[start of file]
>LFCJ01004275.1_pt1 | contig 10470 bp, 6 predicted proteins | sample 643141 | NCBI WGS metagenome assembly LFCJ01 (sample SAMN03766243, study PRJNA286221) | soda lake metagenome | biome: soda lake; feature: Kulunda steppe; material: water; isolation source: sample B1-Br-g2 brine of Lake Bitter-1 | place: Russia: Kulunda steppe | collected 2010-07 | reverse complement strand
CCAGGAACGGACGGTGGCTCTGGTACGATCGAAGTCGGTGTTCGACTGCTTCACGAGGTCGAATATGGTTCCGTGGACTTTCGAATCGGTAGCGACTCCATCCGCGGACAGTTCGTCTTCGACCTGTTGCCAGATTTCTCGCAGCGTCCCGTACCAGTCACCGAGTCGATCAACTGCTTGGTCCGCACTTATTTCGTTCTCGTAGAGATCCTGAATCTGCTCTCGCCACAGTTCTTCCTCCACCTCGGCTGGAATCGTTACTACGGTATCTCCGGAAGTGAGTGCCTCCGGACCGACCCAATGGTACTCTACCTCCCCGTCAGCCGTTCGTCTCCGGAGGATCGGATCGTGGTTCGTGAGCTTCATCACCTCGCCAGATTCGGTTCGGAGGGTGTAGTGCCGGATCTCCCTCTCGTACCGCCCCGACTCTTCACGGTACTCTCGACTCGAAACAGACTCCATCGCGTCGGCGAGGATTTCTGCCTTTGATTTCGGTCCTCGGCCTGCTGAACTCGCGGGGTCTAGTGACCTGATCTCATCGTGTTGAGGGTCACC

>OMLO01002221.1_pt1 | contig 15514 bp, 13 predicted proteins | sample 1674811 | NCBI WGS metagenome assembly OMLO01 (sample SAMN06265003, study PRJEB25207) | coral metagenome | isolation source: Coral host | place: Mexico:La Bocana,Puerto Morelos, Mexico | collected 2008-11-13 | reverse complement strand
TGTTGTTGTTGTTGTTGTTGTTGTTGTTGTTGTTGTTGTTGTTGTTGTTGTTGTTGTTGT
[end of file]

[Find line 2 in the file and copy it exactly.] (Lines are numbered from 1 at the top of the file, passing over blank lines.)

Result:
CCAGGAACGGACGGTGGCTCTGGTACGATCGAAGTCGGTGTTCGACTGCTTCACGAGGTCGAATATGGTTCCGTGGACTTTCGAATCGGTAGCGACTCCATCCGCGGACAGTTCGTCTTCGACCTGTTGCCAGATTTCTCGCAGCGTCCCGTACCAGTCACCGAGTCGATCAACTGCTTGGTCCGCACTTATTTCGTTCTCGTAGAGATCCTGAATCTGCTCTCGCCACAGTTCTTCCTCCACCTCGGCTGGAATCGTTACTACGGTATCTCCGGAAGTGAGTGCCTCCGGACCGACCCAATGGTACTCTACCTCCCCGTCAGCCGTTCGTCTCCGGAGGATCGGATCGTGGTTCGTGAGCTTCATCACCTCGCCAGATTCGGTTCGGAGGGTGTAGTGCCGGATCTCCCTCTCGTACCGCCCCGACTCTTCACGGTACTCTCGACTCGAAACAGACTCCATCGCGTCGGCGAGGATTTCTGCCTTTGATTTCGGTCCTCGGCCTGCTGAACTCGCGGGGTCTAGTGACCTGATCTCATCGTGTTGAGGGTCACC